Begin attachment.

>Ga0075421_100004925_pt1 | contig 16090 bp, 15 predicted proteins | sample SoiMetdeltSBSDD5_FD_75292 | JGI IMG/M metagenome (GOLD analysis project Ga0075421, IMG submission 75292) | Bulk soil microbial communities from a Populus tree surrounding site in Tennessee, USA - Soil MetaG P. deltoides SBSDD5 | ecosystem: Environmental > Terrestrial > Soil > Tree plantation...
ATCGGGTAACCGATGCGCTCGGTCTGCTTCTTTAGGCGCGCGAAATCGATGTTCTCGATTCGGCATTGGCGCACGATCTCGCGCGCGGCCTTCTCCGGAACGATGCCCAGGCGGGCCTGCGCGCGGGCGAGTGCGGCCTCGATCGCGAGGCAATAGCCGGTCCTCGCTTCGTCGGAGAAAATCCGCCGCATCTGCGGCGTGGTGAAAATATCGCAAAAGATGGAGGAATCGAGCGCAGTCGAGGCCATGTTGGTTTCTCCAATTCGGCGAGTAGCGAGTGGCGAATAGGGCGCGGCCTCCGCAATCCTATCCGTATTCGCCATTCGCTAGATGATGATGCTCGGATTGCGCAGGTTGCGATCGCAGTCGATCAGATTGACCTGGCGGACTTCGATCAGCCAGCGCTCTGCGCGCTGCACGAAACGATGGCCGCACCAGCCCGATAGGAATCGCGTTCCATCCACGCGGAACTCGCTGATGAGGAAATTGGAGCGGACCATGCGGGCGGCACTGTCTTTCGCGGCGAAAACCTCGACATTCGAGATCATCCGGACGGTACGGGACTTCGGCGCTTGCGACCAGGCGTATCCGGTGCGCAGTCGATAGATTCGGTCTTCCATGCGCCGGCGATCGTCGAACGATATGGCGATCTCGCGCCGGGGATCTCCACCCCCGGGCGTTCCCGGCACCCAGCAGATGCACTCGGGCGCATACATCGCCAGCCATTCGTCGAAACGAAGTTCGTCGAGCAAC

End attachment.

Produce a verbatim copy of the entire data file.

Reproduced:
>Ga0075421_100004925_pt1 | contig 16090 bp, 15 predicted proteins | sample SoiMetdeltSBSDD5_FD_75292 | JGI IMG/M metagenome (GOLD analysis project Ga0075421, IMG submission 75292) | Bulk soil microbial communities from a Populus tree surrounding site in Tennessee, USA - Soil MetaG P. deltoides SBSDD5 | ecosystem: Environmental > Terrestrial > Soil > Tree plantation...
ATCGGGTAACCGATGCGCTCGGTCTGCTTCTTTAGGCGCGCGAAATCGATGTTCTCGATTCGGCATTGGCGCACGATCTCGCGCGCGGCCTTCTCCGGAACGATGCCCAGGCGGGCCTGCGCGCGGGCGAGTGCGGCCTCGATCGCGAGGCAATAGCCGGTCCTCGCTTCGTCGGAGAAAATCCGCCGCATCTGCGGCGTGGTGAAAATATCGCAAAAGATGGAGGAATCGAGCGCAGTCGAGGCCATGTTGGTTTCTCCAATTCGGCGAGTAGCGAGTGGCGAATAGGGCGCGGCCTCCGCAATCCTATCCGTATTCGCCATTCGCTAGATGATGATGCTCGGATTGCGCAGGTTGCGATCGCAGTCGATCAGATTGACCTGGCGGACTTCGATCAGCCAGCGCTCTGCGCGCTGCACGAAACGATGGCCGCACCAGCCCGATAGGAATCGCGTTCCATCCACGCGGAACTCGCTGATGAGGAAATTGGAGCGGACCATGCGGGCGGCACTGTCTTTCGCGGCGAAAACCTCGACATTCGAGATCATCCGGACGGTACGGGACTTCGGCGCTTGCGACCAGGCGTATCCGGTGCGCAGTCGATAGATTCGGTCTTCCATGCGCCGGCGATCGTCGAACGATATGGCGATCTCGCGCCGGGGATCTCCACCCCCGGGCGTTCCCGGCACCCAGCAGATGCACTCGGGCGCATACATCGCCAGCCATTCGTCGAAACGAAGTTCGTCGAGCAAC